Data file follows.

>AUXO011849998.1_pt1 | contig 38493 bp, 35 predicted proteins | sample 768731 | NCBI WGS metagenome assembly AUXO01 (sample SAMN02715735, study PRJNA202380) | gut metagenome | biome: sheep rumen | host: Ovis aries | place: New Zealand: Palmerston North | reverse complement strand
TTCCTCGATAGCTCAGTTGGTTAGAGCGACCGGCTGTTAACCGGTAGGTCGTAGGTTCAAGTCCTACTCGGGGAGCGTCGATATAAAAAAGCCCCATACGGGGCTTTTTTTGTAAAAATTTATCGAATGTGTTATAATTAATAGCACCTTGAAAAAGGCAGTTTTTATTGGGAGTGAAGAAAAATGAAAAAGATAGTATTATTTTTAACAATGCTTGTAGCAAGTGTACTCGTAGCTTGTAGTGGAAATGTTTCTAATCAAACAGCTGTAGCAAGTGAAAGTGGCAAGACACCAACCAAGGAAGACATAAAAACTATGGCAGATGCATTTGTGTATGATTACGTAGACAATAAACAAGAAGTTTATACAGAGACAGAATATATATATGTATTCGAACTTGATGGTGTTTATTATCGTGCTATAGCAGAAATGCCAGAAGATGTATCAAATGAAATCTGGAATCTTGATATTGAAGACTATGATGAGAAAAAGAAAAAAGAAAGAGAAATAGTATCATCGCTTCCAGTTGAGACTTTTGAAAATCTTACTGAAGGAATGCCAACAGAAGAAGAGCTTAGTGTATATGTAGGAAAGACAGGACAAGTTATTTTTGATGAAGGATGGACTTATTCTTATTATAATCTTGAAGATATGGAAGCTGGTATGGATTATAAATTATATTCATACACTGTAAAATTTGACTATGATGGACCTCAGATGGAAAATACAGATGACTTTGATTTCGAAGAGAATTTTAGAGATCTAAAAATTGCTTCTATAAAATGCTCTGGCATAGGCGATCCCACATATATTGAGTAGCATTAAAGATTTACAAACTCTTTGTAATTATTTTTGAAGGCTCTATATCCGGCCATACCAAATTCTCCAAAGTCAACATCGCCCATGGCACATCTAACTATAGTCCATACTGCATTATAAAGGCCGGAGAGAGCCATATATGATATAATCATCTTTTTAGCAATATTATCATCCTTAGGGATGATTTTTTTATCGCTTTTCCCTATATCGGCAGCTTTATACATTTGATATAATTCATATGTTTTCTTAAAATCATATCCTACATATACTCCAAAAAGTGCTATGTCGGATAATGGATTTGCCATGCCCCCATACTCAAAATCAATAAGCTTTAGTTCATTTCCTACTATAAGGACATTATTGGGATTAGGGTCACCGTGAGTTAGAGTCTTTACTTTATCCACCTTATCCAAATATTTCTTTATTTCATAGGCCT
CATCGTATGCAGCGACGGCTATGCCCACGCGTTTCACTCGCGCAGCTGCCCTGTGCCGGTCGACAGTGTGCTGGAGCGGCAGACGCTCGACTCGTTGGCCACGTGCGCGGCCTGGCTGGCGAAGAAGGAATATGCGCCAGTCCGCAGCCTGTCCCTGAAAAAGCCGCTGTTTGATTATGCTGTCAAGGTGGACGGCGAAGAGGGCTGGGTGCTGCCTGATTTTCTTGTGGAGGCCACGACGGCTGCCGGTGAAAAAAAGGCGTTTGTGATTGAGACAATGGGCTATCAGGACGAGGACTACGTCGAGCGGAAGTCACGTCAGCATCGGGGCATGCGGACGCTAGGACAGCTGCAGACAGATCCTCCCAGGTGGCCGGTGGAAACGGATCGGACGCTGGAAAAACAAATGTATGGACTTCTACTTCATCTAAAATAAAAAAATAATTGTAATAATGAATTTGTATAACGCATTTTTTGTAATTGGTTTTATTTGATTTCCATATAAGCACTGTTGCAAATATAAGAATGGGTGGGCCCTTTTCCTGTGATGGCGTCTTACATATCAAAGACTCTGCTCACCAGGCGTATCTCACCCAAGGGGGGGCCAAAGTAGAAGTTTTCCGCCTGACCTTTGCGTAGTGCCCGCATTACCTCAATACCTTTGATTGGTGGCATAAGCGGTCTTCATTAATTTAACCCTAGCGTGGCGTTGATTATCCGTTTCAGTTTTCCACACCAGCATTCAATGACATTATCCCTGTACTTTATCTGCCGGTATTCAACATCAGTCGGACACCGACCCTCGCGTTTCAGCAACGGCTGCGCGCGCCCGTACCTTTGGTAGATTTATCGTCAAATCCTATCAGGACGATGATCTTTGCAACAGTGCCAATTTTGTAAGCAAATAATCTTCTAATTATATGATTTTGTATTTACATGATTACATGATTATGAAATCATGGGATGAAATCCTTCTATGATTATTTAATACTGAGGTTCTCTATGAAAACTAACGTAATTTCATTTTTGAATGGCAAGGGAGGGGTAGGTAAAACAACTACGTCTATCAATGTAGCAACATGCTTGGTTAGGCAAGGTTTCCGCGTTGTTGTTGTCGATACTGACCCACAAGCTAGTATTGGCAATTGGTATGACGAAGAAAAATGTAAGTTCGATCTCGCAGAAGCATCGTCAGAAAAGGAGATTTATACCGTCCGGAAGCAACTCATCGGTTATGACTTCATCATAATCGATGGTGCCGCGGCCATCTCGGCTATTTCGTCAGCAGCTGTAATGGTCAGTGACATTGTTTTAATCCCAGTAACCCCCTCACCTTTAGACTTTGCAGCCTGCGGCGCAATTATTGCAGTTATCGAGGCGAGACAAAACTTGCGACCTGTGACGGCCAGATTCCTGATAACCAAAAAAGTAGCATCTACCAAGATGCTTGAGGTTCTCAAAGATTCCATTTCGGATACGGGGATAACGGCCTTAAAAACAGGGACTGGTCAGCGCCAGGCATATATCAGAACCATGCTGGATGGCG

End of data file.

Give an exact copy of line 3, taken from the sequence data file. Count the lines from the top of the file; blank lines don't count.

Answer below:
CATCGTATGCAGCGACGGCTATGCCCACGCGTTTCACTCGCGCAGCTGCCCTGTGCCGGTCGACAGTGTGCTGGAGCGGCAGACGCTCGACTCGTTGGCCACGTGCGCGGCCTGGCTGGCGAAGAAGGAATATGCGCCAGTCCGCAGCCTGTCCCTGAAAAAGCCGCTGTTTGATTATGCTGTCAAGGTGGACGGCGAAGAGGGCTGGGTGCTGCCTGATTTTCTTGTGGAGGCCACGACGGCTGCCGGTGAAAAAAAGGCGTTTGTGATTGAGACAATGGGCTATCAGGACGAGGACTACGTCGAGCGGAAGTCACGTCAGCATCGGGGCATGCGGACGCTAGGACAGCTGCAGACAGATCCTCCCAGGTGGCCGGTGGAAACGGATCGGACGCTGGAAAAACAAATGTATGGACTTCTACTTCATCTAAAATAAAAAAATAATTGTAATAATGAATTTGTATAACGCATTTTTTGTAATTGGTTTTATTTGATTTCCATATAAGCACTGTTGCAAATATAAGAATGGGTGGGCCCTTTTCCTGTGATGGCGTCTTACATATCAAAGACTCTGCTCACCAGGCGTATCTCACCCAAGGGGGGGCCAAAGTAGAAGTTTTCCGCCTGACCTTTGCGTAGTGCCCGCATTACCTCAATACCTTTGATTGGTGGCATAAGCGGTCTTCATTAATTTAACCCTAGCGTGGCGTTGATTATCCGTTTCAGTTTTCCACACCAGCATTCAATGACATTATCCCTGTACTTTATCTGCCGGTATTCAACATCAGTCGGACACCGACCCTCGCGTTTCAGCAACGGCTGCGCGCGCCCGTACCTTTGGTAGATTTATCGTCAAATCCTATCAGGACGATGATCTTTGCAACAGTGCCAATTTTGTAAGCAAATAATCTTCTAATTATATGATTTTGTATTTACATGATTACATGATTATGAAATCATGGGATGAAATCCTTCTATGATTATTTAATACTGAGGTTCTCTATGAAAACTAACGTAATTTCATTTTTGAATGGCAAGGGAGGGGTAGGTAAAACAACTACGTCTATCAATGTAGCAACATGCTTGGTTAGGCAAGGTTTCCGCGTTGTTGTTGTCGATACTGACCCACAAGCTAGTATTGGCAATTGGTATGACGAAGAAAAATGTAAGTTCGATCTCGCAGAAGCATCGTCAGAAAAGGAGATTTATACCGTCCGGAAGCAACTCATCGGTTATGACTTCATCATAATCGATGGTGCCGCGGCCATCTCGGCTATTTCGTCAGCAGCTGTAATGGTCAGTGACATTGTTTTAATCCCAGTAACCCCCTCACCTTTAGACTTTGCAGCCTGCGGCGCAATTATTGCAGTTATCGAGGCGAGACAAAACTTGCGACCTGTGACGGCCAGATTCCTGATAACCAAAAAAGTAGCATCTACCAAGATGCTTGAGGTTCTCAAAGATTCCATTTCGGATACGGGGATAACGGCCTTAAAAACAGGGACTGGTCAGCGCCAGGCATATATCAGAACCATGCTGGATGGCG